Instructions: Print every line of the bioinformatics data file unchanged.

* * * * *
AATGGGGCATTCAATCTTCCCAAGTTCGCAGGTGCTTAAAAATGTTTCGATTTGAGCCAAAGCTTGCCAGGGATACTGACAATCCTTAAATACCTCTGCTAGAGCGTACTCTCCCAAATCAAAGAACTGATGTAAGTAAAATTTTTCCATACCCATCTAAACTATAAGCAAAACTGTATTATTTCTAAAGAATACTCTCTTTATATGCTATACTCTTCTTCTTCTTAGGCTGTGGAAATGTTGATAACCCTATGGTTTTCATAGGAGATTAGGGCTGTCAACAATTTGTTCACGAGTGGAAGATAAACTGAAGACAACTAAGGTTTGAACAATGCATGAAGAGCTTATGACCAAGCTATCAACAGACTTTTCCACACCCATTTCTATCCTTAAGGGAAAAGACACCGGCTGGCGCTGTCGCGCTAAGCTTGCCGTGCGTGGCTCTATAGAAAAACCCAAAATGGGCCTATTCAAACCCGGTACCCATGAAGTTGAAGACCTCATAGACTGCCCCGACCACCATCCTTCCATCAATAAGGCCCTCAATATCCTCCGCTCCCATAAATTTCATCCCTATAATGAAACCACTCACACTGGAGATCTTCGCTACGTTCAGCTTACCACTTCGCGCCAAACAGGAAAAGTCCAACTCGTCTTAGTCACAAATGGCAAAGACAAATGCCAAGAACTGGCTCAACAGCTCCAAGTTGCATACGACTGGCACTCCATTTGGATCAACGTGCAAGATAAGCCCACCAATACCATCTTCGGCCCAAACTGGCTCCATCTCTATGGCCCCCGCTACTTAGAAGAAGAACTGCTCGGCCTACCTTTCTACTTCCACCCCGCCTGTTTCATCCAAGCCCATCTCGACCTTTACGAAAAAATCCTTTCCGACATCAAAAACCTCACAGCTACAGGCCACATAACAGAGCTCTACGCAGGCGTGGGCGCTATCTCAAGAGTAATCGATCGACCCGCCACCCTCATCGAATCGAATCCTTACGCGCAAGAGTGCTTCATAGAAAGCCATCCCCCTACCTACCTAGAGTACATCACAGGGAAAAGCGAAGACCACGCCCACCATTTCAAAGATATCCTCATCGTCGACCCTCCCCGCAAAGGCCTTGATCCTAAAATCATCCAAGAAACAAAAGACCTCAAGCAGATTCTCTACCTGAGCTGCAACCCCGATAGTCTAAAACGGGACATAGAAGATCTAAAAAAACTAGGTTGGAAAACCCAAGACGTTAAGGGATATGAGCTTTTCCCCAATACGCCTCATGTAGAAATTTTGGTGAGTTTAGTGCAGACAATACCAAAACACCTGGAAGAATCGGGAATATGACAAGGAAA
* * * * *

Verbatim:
AATGGGGCATTCAATCTTCCCAAGTTCGCAGGTGCTTAAAAATGTTTCGATTTGAGCCAAAGCTTGCCAGGGATACTGACAATCCTTAAATACCTCTGCTAGAGCGTACTCTCCCAAATCAAAGAACTGATGTAAGTAAAATTTTTCCATACCCATCTAAACTATAAGCAAAACTGTATTATTTCTAAAGAATACTCTCTTTATATGCTATACTCTTCTTCTTCTTAGGCTGTGGAAATGTTGATAACCCTATGGTTTTCATAGGAGATTAGGGCTGTCAACAATTTGTTCACGAGTGGAAGATAAACTGAAGACAACTAAGGTTTGAACAATGCATGAAGAGCTTATGACCAAGCTATCAACAGACTTTTCCACACCCATTTCTATCCTTAAGGGAAAAGACACCGGCTGGCGCTGTCGCGCTAAGCTTGCCGTGCGTGGCTCTATAGAAAAACCCAAAATGGGCCTATTCAAACCCGGTACCCATGAAGTTGAAGACCTCATAGACTGCCCCGACCACCATCCTTCCATCAATAAGGCCCTCAATATCCTCCGCTCCCATAAATTTCATCCCTATAATGAAACCACTCACACTGGAGATCTTCGCTACGTTCAGCTTACCACTTCGCGCCAAACAGGAAAAGTCCAACTCGTCTTAGTCACAAATGGCAAAGACAAATGCCAAGAACTGGCTCAACAGCTCCAAGTTGCATACGACTGGCACTCCATTTGGATCAACGTGCAAGATAAGCCCACCAATACCATCTTCGGCCCAAACTGGCTCCATCTCTATGGCCCCCGCTACTTAGAAGAAGAACTGCTCGGCCTACCTTTCTACTTCCACCCCGCCTGTTTCATCCAAGCCCATCTCGACCTTTACGAAAAAATCCTTTCCGACATCAAAAACCTCACAGCTACAGGCCACATAACAGAGCTCTACGCAGGCGTGGGCGCTATCTCAAGAGTAATCGATCGACCCGCCACCCTCATCGAATCGAATCCTTACGCGCAAGAGTGCTTCATAGAAAGCCATCCCCCTACCTACCTAGAGTACATCACAGGGAAAAGCGAAGACCACGCCCACCATTTCAAAGATATCCTCATCGTCGACCCTCCCCGCAAAGGCCTTGATCCTAAAATCATCCAAGAAACAAAAGACCTCAAGCAGATTCTCTACCTGAGCTGCAACCCCGATAGTCTAAAACGGGACATAGAAGATCTAAAAAAACTAGGTTGGAAAACCCAAGACGTTAAGGGATATGAGCTTTTCCCCAATACGCCTCATGTAGAAATTTTGGTGAGTTTAGTGCAGACAATACCAAAACACCTGGAAGAATCGGGAATATGACAAGGAAA